Deadline applies to most VAT registered businesses although you don't currently have to comply if you voluntarily registered & are below the VAT...
What is the Domestic Reverse Charge DRC?
Now that we have passed 1 March 2021, some of those working in the UK’s construction industry will have to handle and ...
Now that we have passed 1 March 2021, some of those working in the UK’s construction industry will have to handle and pay VAT in a different way.
You may not have heard about DRC but if you’re VAT registered and in the construction/trade industry it’s the rules about how you handle VAT between contractors and subcontractors. This only applies when the work done is subject to CIS (Construction Industry Scheme) and both parties are VAT registered.
The rules don't apply when a Builders Merchant is supplying a trade company.
HMRC’s objective is to prevent fraud, which can happen as follows.
A subcontractor who is not VAT registered invoices a contractor with VAT included. The contractor doesn’t mind because they can reclaim the VAT. The subcontractor doesn’t pay the money to HMRC. The result is that the subbie is 20% up and HMRC is 20% down. A variant of this is where the subcontractor is VAT registered but then winds up the company or disappears without paying the VAT to HMRC. The result being the same.
Example of DRC
DRC stops this by making sure that the subbie doesn’t get the VAT whether or not they are VAT registered, thus removing the temptation.
This is how it works before 1/3/2021:
Subbie invoices contractor for, say, £1,000 + VAT = £1,200
Contractor records supplier invoice for £1,000 + VAT = £1,200
Contractor pays subbie £1,200
Subbie (if following the rules), adds £200 to Box 1 and £1,000 to Box 6. They will pay HMRC £200 as a result
Contractor adds £200 to Box 4 and £1,000 to Box 7. They will claim £200 from HMRC as a result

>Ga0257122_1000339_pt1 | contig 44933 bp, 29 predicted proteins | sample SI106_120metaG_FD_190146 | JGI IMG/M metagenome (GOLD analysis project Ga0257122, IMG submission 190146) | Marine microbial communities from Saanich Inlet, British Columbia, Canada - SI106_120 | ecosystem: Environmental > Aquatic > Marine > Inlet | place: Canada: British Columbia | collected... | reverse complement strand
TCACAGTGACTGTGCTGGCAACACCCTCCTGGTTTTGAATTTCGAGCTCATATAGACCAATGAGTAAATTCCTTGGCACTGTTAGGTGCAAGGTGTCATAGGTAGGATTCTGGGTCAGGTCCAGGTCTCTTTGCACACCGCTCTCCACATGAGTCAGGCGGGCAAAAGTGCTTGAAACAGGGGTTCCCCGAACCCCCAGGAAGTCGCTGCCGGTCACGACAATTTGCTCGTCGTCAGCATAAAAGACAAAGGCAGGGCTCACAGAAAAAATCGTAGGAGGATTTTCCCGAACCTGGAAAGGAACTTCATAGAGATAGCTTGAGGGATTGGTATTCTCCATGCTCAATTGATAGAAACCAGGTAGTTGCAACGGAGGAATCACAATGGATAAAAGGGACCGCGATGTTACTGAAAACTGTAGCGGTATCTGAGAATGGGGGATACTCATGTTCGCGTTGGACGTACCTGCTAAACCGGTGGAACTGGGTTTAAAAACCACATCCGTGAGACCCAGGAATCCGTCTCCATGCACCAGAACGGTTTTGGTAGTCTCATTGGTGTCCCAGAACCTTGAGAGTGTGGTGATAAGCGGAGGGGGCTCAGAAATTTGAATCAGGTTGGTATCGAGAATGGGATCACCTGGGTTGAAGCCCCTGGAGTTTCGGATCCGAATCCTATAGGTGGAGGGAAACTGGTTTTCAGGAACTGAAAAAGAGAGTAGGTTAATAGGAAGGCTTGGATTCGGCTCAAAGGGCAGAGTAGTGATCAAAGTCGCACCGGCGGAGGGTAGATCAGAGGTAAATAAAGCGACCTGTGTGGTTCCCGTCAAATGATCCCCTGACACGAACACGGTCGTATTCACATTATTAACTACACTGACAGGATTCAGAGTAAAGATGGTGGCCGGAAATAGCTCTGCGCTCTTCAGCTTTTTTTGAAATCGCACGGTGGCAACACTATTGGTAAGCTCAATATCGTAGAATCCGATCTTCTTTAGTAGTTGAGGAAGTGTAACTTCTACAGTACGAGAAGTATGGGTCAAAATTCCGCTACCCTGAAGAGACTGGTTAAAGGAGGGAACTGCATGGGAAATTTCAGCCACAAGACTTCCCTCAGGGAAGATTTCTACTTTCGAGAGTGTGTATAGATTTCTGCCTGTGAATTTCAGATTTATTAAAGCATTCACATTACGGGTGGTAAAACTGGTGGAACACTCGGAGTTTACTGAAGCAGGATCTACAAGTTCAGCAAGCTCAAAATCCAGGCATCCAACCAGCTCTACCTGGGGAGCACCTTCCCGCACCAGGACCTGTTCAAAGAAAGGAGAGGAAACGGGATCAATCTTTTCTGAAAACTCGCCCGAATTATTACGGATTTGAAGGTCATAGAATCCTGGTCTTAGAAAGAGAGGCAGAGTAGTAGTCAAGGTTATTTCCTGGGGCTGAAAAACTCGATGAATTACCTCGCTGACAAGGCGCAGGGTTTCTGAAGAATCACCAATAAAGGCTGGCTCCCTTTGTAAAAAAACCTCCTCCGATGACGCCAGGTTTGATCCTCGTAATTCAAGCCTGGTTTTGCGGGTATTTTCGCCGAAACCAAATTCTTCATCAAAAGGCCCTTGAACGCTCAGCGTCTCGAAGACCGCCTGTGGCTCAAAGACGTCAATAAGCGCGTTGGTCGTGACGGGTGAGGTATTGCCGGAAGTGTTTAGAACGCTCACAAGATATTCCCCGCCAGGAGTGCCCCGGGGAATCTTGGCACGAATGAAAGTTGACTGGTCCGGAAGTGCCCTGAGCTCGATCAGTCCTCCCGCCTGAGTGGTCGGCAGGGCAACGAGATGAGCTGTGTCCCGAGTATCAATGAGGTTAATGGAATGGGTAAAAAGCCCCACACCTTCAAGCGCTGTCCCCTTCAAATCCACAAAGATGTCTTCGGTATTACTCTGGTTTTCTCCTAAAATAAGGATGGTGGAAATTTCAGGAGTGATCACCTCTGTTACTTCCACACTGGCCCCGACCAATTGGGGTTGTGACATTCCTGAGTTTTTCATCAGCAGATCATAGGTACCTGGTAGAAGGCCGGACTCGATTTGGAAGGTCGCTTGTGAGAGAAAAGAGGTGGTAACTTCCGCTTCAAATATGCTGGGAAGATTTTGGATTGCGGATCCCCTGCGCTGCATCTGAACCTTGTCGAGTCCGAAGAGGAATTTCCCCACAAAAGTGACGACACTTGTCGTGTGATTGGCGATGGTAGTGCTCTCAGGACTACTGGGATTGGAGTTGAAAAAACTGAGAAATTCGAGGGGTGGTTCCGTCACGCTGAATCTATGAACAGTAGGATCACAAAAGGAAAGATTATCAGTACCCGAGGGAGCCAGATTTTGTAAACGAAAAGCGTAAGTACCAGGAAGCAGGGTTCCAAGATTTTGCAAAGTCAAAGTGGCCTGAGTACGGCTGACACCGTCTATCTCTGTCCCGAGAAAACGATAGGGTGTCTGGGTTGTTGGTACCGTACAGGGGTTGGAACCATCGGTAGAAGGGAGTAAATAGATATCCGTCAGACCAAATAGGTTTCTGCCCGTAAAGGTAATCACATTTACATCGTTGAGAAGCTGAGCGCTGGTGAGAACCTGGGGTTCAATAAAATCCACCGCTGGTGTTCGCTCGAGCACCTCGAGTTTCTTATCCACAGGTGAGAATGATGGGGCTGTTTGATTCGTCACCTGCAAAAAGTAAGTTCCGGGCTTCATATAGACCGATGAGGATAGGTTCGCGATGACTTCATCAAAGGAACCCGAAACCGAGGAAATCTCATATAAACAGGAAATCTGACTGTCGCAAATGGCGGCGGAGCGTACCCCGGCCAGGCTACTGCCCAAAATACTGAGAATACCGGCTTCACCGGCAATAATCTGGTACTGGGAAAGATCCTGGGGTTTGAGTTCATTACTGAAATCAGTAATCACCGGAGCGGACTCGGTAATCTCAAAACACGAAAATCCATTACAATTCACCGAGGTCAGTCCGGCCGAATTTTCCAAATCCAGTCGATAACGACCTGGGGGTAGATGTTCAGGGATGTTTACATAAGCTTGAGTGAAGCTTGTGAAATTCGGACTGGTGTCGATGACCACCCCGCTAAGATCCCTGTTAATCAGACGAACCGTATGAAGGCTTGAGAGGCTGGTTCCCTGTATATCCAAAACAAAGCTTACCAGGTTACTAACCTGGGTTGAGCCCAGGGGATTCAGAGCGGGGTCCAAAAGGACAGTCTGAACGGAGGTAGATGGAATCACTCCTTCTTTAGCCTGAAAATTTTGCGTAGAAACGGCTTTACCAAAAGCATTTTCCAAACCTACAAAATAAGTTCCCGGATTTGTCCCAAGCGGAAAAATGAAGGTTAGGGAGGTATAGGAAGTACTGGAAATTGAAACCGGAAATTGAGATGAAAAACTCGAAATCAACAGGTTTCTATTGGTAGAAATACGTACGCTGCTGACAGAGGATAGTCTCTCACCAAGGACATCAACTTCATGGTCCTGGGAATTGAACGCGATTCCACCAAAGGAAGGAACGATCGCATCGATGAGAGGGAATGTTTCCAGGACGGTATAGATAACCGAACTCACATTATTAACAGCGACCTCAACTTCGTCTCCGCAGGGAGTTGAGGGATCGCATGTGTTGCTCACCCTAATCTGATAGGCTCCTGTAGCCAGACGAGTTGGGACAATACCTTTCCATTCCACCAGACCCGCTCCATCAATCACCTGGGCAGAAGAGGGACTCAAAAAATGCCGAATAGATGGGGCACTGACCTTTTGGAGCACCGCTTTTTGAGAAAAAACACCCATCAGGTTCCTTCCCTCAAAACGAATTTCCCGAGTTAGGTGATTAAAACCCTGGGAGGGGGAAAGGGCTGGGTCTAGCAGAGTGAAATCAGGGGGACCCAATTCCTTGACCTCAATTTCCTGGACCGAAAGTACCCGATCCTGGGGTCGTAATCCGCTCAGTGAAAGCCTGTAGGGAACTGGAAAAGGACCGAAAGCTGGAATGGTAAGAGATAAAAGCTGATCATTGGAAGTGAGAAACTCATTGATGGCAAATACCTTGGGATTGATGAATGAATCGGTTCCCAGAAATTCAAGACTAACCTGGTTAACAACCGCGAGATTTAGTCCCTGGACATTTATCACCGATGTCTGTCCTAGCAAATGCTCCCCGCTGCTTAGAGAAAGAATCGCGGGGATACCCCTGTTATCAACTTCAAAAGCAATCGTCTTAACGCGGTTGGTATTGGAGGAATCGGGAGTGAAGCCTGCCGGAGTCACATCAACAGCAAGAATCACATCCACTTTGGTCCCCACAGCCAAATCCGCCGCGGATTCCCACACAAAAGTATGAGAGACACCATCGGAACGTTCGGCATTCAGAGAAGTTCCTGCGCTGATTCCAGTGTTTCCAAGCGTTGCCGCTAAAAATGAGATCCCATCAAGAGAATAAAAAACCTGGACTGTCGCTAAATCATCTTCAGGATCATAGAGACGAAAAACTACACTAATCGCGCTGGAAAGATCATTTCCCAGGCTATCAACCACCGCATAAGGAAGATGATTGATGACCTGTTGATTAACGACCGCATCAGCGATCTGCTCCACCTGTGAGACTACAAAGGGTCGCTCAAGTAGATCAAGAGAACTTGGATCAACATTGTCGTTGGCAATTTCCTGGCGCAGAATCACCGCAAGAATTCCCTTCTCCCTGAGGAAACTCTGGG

How it now works (after 1/3/2021):
Subbie invoices contractor for, say, £1,000 with Reverse Charge marked = £1,000
Contractor records supplier invoice for £1,000 with Reverse Charge marked = £1,000
Contractor pays subbie £1,000
Subbie adds £1,000 to Box 6. They will pay nothing to HMRC as a result
Contractor adds £1,000 * standard rate (20%) i.e. £200 to Boxes 1 and 4 and £1,000 to Box 7. They will claim nothing from HMRC as a result
Note that a builder buying materials from a construction company SHOULD be charged VAT on his purchase invoice as the reverse charge applies to materials supplied by a builder as part of his work but NOT to materials bought on a stand-alone basis without services.
Who does DRC impact?
DRC only applies to the construction and trade industry. So, we are focussing on the impact on Plumbers, Gas Engineers, Electricians, Builders and other small and mobile businesses.
This article is brought to you by Powered Now. Our easy-to-use and powerful app runs on iPhones, iPads, Android smartphones and tablets, Macs and PCs. Using Powered Now you can be easily DRC compliant.
How does Powered Now work with DRC?
Powered Now fully supports Domestic Reverse Charge. When a sales invoice is being raised or a supplier invoice is being created, simply choose the appropriate "Reverse Charge" tax rate in the Tax Settings for every line on sales and supplier invoices that are subject to DRC. The result is that DRC is correctly handled by Powered Now.
If you use Powered Now with the Xero interface, contact Powered Now for advice on how to configure DRC with Xero.
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